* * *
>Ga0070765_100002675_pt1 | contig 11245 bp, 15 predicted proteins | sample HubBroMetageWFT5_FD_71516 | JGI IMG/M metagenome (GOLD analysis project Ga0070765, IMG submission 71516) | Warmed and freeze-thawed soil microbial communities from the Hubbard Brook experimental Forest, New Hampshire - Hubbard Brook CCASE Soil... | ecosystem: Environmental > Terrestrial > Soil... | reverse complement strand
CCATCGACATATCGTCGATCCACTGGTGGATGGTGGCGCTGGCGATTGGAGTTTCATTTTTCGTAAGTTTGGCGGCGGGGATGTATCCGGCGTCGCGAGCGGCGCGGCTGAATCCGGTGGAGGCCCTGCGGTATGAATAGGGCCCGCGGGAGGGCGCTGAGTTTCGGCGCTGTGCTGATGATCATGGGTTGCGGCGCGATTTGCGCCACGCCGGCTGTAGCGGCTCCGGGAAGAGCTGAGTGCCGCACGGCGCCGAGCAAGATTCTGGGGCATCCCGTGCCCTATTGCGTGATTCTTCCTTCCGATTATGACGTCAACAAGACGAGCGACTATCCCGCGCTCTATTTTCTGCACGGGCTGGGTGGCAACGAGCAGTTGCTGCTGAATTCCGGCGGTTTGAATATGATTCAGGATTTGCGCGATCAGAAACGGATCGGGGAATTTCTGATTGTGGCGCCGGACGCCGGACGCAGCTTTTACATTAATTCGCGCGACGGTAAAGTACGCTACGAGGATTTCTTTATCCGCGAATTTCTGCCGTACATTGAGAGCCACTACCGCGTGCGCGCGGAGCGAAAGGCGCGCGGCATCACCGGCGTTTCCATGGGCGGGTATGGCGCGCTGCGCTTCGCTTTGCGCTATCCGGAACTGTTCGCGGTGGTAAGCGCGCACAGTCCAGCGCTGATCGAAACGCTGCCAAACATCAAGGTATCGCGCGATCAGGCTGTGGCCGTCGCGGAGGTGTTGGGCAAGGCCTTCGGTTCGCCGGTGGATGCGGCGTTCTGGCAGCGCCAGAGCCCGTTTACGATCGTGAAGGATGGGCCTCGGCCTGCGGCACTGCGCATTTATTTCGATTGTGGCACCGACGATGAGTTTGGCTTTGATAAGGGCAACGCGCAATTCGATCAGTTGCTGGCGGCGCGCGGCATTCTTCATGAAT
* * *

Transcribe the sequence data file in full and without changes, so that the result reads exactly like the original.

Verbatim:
>Ga0070765_100002675_pt1 | contig 11245 bp, 15 predicted proteins | sample HubBroMetageWFT5_FD_71516 | JGI IMG/M metagenome (GOLD analysis project Ga0070765, IMG submission 71516) | Warmed and freeze-thawed soil microbial communities from the Hubbard Brook experimental Forest, New Hampshire - Hubbard Brook CCASE Soil... | ecosystem: Environmental > Terrestrial > Soil... | reverse complement strand
CCATCGACATATCGTCGATCCACTGGTGGATGGTGGCGCTGGCGATTGGAGTTTCATTTTTCGTAAGTTTGGCGGCGGGGATGTATCCGGCGTCGCGAGCGGCGCGGCTGAATCCGGTGGAGGCCCTGCGGTATGAATAGGGCCCGCGGGAGGGCGCTGAGTTTCGGCGCTGTGCTGATGATCATGGGTTGCGGCGCGATTTGCGCCACGCCGGCTGTAGCGGCTCCGGGAAGAGCTGAGTGCCGCACGGCGCCGAGCAAGATTCTGGGGCATCCCGTGCCCTATTGCGTGATTCTTCCTTCCGATTATGACGTCAACAAGACGAGCGACTATCCCGCGCTCTATTTTCTGCACGGGCTGGGTGGCAACGAGCAGTTGCTGCTGAATTCCGGCGGTTTGAATATGATTCAGGATTTGCGCGATCAGAAACGGATCGGGGAATTTCTGATTGTGGCGCCGGACGCCGGACGCAGCTTTTACATTAATTCGCGCGACGGTAAAGTACGCTACGAGGATTTCTTTATCCGCGAATTTCTGCCGTACATTGAGAGCCACTACCGCGTGCGCGCGGAGCGAAAGGCGCGCGGCATCACCGGCGTTTCCATGGGCGGGTATGGCGCGCTGCGCTTCGCTTTGCGCTATCCGGAACTGTTCGCGGTGGTAAGCGCGCACAGTCCAGCGCTGATCGAAACGCTGCCAAACATCAAGGTATCGCGCGATCAGGCTGTGGCCGTCGCGGAGGTGTTGGGCAAGGCCTTCGGTTCGCCGGTGGATGCGGCGTTCTGGCAGCGCCAGAGCCCGTTTACGATCGTGAAGGATGGGCCTCGGCCTGCGGCACTGCGCATTTATTTCGATTGTGGCACCGACGATGAGTTTGGCTTTGATAAGGGCAACGCGCAATTCGATCAGTTGCTGGCGGCGCGCGGCATTCTTCATGAAT